“The inclusion of children with disabilities requires a change of perception: Recognition of children with disabilities as having rights, an understanding that their active presence and voice will improve society as a whole. They need to be a part, rather than apart,” said Kanyankore Marcel Rudasingwa, UNICEF Representative to Kenya. “To do that we need to start at birth. When a child is neither counted through birth registration nor diagnosed of their aliment, it is much more difficult to know where they are, support their survival and growth and guarantee they will access the types of services they need.
The growth and expansion of early childhood education and services in many countries has already presented a great opportunity to train the caregivers and teachers with these diagnostic and identification skills. Early diagnosis has proven to be a good way to treating some impairment, along with empowering parents with knowledge and preventing some complications later in life as well as often providing them with extra financial support to cope with the pressures and time to support a child with disability instead of placing them in an institution.
At the conclusion of the day long Forum, delegates agreed to the following recommendations:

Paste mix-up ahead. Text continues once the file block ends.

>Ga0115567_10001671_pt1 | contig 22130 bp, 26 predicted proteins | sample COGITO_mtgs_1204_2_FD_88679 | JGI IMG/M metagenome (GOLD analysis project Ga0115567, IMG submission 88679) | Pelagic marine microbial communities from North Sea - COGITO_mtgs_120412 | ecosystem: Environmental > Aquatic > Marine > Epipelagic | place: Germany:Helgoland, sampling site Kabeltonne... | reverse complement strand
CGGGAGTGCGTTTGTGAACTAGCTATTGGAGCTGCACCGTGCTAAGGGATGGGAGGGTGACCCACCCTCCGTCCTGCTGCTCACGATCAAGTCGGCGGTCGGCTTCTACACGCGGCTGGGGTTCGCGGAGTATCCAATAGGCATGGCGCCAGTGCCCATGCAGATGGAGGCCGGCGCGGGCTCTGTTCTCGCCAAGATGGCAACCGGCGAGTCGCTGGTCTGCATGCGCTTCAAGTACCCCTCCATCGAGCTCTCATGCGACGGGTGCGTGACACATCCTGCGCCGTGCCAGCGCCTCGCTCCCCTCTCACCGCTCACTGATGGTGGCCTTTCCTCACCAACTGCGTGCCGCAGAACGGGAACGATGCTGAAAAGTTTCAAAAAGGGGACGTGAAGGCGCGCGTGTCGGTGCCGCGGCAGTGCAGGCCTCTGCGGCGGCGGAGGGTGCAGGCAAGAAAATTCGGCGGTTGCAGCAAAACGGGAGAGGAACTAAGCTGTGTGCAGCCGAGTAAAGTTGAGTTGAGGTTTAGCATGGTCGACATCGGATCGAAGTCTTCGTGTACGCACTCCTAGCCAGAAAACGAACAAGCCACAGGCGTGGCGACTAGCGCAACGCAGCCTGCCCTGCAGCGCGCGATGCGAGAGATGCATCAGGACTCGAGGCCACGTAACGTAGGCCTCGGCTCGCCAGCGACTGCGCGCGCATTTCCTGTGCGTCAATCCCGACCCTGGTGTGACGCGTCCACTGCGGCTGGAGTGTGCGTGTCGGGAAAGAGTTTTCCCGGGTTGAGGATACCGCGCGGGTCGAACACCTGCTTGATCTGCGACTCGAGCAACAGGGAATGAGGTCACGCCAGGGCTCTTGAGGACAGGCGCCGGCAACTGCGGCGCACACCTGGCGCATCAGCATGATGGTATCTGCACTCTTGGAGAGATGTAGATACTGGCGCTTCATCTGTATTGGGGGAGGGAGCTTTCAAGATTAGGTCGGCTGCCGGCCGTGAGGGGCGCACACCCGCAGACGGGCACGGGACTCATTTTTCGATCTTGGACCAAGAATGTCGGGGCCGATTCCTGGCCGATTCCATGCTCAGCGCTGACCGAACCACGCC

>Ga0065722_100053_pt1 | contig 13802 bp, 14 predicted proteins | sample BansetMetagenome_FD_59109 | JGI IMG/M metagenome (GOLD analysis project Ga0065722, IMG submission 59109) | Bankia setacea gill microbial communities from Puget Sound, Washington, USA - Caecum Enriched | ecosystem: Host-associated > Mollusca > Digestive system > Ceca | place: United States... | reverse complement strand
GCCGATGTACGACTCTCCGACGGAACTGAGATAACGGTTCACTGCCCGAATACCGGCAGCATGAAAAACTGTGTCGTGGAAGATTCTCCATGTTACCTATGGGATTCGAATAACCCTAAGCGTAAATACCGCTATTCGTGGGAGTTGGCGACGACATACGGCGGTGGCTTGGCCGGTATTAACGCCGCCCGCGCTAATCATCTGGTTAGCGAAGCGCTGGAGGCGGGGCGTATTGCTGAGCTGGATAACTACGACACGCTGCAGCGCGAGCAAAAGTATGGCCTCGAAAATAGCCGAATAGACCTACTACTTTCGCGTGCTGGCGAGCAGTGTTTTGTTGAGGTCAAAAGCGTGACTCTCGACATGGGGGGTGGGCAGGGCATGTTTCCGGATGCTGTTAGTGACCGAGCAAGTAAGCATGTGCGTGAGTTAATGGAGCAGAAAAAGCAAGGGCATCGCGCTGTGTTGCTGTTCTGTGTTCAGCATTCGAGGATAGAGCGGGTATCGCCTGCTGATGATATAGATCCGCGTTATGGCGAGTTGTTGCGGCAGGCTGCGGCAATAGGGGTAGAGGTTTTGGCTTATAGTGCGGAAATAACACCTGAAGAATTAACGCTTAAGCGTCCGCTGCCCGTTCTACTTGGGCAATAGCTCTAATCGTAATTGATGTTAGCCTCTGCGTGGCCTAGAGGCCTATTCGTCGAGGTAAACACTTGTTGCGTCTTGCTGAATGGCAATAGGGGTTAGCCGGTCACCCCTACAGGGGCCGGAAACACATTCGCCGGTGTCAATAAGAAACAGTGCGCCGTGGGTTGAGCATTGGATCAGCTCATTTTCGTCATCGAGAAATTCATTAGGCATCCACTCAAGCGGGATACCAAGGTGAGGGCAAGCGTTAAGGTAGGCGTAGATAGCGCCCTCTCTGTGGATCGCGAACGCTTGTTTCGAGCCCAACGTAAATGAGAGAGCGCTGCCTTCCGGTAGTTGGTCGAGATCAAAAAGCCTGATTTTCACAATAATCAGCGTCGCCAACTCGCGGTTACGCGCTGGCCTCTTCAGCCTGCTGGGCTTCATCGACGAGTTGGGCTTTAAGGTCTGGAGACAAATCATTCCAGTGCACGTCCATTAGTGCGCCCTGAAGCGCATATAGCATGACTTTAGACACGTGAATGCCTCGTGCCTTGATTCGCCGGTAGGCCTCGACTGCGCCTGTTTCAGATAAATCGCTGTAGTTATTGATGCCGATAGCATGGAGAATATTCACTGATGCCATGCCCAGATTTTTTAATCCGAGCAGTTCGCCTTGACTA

—To work towards better data collection including the urgent need to include more detailed information on disability including not only due to generic causes but also environmental causes, as well as track the access to services and identify barriers.
—To define better goals to guarantee that progress can be measured and monitor progress towards the policies and laws in country.
—To make sure more resources are available to improve the lives of children and adults with disability, including intellectual disability and making sure they have equal share of resources allocated to them.
—To seek a more multi sectorial engagement to ensure that the issues related to disability are addressed equally and represented in the post 2015 agenda.
“If I could say one thing to African leaders, it would be: Don’t leave the children behind. African children with intellectual disabilities are now shunned and hidden. Let them out into the sunlight of inclusion.” said Mphatso Chiphwanya, a Special Olympics athlete since 2005 who sits on the Board of Special Olympics Malawi.
The African Leaders Forum on Disability brought together senior government officials from [eleven] African countries and chief executives or senior representatives from organizations such as the African Development Bank, the African Union, Catholic Relief Services, the Federation of Disability Organisations in Malawi, the International Federation of Red Cross and Red Crescent Societies, Lions Clubs International, UNAIDS, UNESCO, UNICEF, and the World Bank, for total representation of  African nations.
The Forum was hosted by the President Banda to increase awareness of the inequality and marginalization faced by people with disabilities, as indicated by the UN Convention on the Rights of Persons with Disabilities, the 2011 “World Report on Disability” by the World Health Organization and World Bank, the 2012 UN Consultative Meeting of the African Disability Forum, and the 2013 UN High-level Meeting on Disability and Development.
Forum partners include the Golisano Foundation, Lions Club International, and UNICEF.